Also contrary to the Pentagon’s repeated declarations, other studies also continue to show that there are health risks associated with DU. A 1997 British Ministry of Defense document warned that "Inhalation of insoluble uranium dioxide dust will lead to an accumulation in the lungs with very slow clearance – if any", adding that "Although chemical toxicity is low, there may be localized radiation damage of the lung leading to cancer." In a passage under the heading "Risk assessment relating to Gulf war uranium exposure", the document stated that "All personnel…should be aware that uranium dust inhalation carries a long-term risk…[and] has been shown to increase the risks of developing lung, lymph and brain cancers."[50]

A 2001 WHO report recommended that "Where practicable, areas where significant DU contamination actually or potentially exists should be cordoned off until a survey has determined that it is safe for habitation. If levels warrant a clean-up of the area, the cordons should be retained and appropriately adjusted for actual conditions until results of a final status survey show the area is safe for unrestricted access." The report added that "collecting of intact or fragmented DU penetrators or other equipment containing DU for souvenirs or fabrication into other products should be actively discouraged."[51]

In January 2001, the European Parliament called for a ban on the use of DU while investigations into its possible effect on the health of those who are exposed to it are carried out.[52] The European Commission ordered an investigation, and in March a panel of experts found no evidence that DU had an effect on human health. Professor Ian McAulay, who headed the panel, said, "I don’t think there is any reason to be afraid." However, the panel seems to have focused primarily on the possible effects of radiation, but at the same time noted the possibility that the toxicity of DU may be of more concern. Despite there not being "any reason to be afraid", McAualay also determined that "Warning signs should be put up where there are large concentrations of depleted uranium."[53]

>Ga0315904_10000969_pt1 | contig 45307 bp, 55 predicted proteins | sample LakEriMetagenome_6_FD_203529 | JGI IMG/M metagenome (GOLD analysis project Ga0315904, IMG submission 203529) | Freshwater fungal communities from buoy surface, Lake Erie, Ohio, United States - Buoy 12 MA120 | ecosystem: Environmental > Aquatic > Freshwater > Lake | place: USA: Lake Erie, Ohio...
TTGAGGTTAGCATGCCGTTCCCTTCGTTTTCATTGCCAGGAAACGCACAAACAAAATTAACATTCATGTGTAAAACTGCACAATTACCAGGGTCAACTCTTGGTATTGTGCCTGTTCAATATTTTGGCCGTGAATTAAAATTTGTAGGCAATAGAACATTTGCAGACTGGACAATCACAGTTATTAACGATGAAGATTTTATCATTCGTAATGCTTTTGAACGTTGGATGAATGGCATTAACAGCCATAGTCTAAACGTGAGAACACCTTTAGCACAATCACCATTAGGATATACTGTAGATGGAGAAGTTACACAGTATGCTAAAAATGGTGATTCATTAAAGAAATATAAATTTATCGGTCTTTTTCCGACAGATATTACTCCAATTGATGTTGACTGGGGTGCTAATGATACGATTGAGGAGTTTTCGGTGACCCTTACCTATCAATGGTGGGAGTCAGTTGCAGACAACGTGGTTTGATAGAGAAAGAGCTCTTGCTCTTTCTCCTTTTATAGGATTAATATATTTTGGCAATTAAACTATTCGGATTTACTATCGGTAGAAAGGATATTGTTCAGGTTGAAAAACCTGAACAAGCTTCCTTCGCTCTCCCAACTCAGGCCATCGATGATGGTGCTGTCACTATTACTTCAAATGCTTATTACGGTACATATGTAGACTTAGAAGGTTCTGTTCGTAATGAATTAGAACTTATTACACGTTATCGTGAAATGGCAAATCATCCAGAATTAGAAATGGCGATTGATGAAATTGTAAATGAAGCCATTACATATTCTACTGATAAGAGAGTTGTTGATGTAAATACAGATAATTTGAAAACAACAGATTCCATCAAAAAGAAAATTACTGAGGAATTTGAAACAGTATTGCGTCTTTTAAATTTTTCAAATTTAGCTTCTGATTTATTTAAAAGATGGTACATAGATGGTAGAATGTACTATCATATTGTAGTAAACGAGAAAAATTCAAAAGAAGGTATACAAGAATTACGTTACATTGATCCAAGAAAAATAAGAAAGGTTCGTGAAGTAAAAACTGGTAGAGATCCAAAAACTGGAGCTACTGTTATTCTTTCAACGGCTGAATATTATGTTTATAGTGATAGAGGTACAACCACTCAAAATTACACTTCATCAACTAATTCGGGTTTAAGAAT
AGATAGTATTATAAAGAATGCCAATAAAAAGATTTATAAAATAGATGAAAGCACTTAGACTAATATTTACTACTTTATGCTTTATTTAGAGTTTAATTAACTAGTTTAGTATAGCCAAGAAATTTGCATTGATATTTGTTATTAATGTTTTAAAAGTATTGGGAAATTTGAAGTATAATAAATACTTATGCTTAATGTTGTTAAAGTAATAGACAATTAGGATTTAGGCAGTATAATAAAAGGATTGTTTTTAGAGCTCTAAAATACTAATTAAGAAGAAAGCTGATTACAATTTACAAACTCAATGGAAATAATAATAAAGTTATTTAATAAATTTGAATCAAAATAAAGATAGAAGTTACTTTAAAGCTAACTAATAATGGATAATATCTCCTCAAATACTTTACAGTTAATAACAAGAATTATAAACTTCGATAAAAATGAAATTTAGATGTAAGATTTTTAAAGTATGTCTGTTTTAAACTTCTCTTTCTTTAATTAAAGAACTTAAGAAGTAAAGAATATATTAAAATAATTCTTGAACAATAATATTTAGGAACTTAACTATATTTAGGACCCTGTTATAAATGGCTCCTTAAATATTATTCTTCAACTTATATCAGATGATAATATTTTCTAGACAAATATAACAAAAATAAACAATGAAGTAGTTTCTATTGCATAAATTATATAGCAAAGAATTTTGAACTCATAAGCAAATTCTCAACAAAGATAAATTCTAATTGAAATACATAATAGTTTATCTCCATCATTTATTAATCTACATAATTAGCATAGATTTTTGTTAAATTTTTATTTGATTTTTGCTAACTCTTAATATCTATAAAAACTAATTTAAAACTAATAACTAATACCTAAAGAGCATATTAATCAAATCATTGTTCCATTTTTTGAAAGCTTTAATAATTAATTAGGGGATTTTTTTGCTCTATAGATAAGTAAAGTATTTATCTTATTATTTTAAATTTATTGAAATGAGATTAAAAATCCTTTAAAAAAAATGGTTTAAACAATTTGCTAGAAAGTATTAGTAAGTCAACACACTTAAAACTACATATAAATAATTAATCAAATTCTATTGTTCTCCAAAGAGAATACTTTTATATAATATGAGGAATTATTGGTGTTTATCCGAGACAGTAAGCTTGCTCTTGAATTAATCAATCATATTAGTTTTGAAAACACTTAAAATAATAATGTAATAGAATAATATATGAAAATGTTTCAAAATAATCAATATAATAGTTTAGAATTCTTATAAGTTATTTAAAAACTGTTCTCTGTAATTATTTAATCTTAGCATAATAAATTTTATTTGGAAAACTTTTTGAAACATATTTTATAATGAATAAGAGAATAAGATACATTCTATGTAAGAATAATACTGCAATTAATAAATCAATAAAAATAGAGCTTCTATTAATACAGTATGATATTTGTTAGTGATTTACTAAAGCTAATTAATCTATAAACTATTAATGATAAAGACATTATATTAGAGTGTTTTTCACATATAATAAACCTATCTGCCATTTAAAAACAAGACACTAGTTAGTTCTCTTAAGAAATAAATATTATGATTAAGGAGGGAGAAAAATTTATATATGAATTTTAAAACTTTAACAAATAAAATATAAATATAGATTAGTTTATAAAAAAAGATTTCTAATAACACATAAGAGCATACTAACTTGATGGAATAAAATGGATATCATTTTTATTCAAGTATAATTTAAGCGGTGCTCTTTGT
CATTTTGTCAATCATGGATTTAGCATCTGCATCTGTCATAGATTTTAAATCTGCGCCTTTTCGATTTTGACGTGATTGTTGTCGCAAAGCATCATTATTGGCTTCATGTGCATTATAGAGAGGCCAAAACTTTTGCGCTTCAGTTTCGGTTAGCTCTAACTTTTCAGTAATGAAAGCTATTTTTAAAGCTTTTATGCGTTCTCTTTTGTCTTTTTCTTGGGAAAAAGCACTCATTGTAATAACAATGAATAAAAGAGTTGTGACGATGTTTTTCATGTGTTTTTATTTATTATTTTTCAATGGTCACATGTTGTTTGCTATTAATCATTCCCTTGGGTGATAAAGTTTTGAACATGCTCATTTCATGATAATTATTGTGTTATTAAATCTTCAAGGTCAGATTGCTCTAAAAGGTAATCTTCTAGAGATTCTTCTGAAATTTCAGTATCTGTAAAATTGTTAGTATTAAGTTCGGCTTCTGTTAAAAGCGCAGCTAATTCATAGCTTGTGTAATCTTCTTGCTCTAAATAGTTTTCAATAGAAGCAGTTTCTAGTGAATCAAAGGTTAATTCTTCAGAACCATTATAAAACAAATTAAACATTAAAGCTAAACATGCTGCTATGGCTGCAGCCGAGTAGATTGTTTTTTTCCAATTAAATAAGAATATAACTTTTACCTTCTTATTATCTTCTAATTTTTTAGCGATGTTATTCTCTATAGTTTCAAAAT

Other scientists questioned the EU panel’s findings. Malcolm Hooper, a professor of chemistry at the University of Sunderland, told the BBC that "Any inhalation of insoluble depleted uranium is a health hazard. It emits alpha radiation. There is published work showing that there is no safety threshold for internal alpha radiation – one alpha particle is enough to cause a mutation in a gene." Referring to the panel’s findings, he asked, "Are these researchers saying all this earlier work is wrong?"[54]

Similarly, the United Nations Environment Programme (UNEP) published its findings on the impact of DU in Kosovo, concluding that the "radiological and chemical risks are insignificant" - after finding no widespread ground contamination in the areas investigated, which were limited due to the lack of cooperation from NATO. The group did, however, express concern for the safety of groundwater, saying that there was a risk of contamination. They also called for a similar examination of Bosnia-Herzegovina, and recommended several precautions, including the removal of radioactive shrapnel, decontamination of affected areas, and instructions for locals on what to do if a contaminated site is found.[55] The team also found low levels of radioactivity at a number of sites where DU weapons were used and warned its personnel to avoid those areas.[56]